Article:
While leaving Heathrow airport yesterday after a keynote, I was contacted by The Street for my thoughts on an initiative by Uber to build a flying car.
Crazy science fiction? Maybe not. After all, simply scale up today’s drones, add a human to them, and you’ve got a flying car!
You’ll find my comments below. A key point – tech companies in every industry innovate faster than legacy companies. That’s a big challenge, and the biggest issue for every industry as disruption continues.
Uber Fighting to Stay Ahead in Flying Car Initiative
Uber shows how tech companies are continuing to innovate sectors at a faster rate than traditional industries, futurist Jim Carroll told TheStreet.
Uber has hired 30-year NASA veteran engineer Mark Moore to help its Elevate division design flying cars that will take off and land vertically so it can easily transport commuters in crowded urban areas, Bloomberg reported on Monday. His official title will be director of engineering for aviation.
The company first outlined its vision for the futuristic service in a 97-page white paper in October and claimed it could launch as early as 2026. In its vision of the future, air taxis will transport commuters between aircraft hubs known as “vertiports,” which would be located between 50 miles and 100 miles of each other.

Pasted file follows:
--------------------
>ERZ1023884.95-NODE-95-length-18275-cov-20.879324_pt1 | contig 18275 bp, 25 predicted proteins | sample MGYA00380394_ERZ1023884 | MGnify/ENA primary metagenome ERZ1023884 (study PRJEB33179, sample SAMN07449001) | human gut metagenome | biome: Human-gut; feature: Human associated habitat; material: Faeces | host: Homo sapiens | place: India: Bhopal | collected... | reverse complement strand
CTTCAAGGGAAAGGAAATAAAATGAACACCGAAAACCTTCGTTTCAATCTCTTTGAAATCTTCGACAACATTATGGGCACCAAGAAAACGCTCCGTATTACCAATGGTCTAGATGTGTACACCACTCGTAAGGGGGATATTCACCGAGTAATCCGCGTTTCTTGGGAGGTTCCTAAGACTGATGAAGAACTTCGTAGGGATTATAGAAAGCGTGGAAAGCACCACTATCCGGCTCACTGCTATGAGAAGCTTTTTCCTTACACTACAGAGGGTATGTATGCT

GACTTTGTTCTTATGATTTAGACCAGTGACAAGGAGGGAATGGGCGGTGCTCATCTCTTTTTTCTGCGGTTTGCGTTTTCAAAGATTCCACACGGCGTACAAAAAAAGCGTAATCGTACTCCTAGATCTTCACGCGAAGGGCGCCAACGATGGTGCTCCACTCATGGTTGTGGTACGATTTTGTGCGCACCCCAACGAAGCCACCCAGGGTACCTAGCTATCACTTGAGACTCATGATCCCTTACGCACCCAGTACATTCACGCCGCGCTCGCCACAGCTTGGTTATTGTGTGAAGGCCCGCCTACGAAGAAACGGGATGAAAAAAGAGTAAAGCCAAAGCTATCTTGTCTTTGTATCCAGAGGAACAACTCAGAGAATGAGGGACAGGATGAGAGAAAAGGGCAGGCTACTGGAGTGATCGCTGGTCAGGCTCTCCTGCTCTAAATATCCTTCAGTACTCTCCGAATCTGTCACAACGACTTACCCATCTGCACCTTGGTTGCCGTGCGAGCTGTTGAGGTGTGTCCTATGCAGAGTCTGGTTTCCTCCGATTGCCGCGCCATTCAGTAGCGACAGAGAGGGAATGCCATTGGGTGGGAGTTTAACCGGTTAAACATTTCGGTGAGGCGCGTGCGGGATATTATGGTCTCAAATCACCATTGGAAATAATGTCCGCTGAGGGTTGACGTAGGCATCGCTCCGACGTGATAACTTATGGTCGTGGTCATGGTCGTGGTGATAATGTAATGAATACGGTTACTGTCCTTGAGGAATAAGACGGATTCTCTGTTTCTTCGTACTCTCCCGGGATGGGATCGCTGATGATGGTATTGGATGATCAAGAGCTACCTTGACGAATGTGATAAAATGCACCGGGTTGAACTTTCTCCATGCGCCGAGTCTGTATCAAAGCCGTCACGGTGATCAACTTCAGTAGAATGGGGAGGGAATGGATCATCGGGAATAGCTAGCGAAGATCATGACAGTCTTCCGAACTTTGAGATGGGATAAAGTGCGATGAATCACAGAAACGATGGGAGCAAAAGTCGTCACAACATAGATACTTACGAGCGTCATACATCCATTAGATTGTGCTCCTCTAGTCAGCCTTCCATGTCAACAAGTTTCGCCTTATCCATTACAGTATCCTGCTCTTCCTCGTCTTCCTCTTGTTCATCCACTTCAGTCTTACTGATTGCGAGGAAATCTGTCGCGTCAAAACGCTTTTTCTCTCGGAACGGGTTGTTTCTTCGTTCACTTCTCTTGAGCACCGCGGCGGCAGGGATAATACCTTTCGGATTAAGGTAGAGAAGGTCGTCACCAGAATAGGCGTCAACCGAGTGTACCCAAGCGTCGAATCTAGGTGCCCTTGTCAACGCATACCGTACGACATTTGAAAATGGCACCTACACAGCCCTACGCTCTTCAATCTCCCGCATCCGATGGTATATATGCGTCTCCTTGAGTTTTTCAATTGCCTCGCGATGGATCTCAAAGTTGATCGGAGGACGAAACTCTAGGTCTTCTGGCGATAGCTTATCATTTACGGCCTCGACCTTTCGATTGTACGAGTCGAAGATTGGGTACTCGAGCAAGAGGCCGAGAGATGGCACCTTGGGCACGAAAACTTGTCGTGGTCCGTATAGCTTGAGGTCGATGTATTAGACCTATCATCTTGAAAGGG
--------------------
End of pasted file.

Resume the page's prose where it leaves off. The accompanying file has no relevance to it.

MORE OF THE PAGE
“Just as skyscrapers allowed cities to use limited land more efficiently, urban air transportation will use three-dimensional airspace to alleviate transportation congestion on the ground,” the company wrote.
Moore makes sense for the project, considering he wrote a white paper in 2010 on VTOL (vertical takeoff and landing) cars to be used for daily commuting. His paper impressed Alphabet co-founder Larry Page so much that he helped launch flying car startups Zee.Aero and Kitty Hawk to bring Moore’s vision to life, Bloomberg Businessweek reported.
When most people hear about flying vehicles, they think of the futuristic show “The Jetsons” that ran from 1962 to 1963 as a picture of what the world would look like in 2062. Of course, it included flying cars.
Noted futurist Jim Carroll told TheStreet that a lot of the inventions featured in that show are “becoming real sooner.” Both the Apple smartwatch and video and picture sharing app Snapchat could be compared to similar items featured in the TV program. “Trends are accelerating and the future is coming at us faster,” Carroll explained.
This acceleration is partly due to the rise of tech companies in traditional sectors, he said. Electric car company Tesla is innovating cars at a faster rate than a traditional car company like Mercedes-Benz. Apple Pay and PayPal are innovating the payment space at a quicker pace than Visa (V) . “The tech companies are now the ones dictating,” Carroll explained.
Another example of how quickly new technology is being developed are drones, or unmanned flying aircrafts, which have already gone mainstream, he pointed out. “Scale up and stick a human in there,” he said jokingly.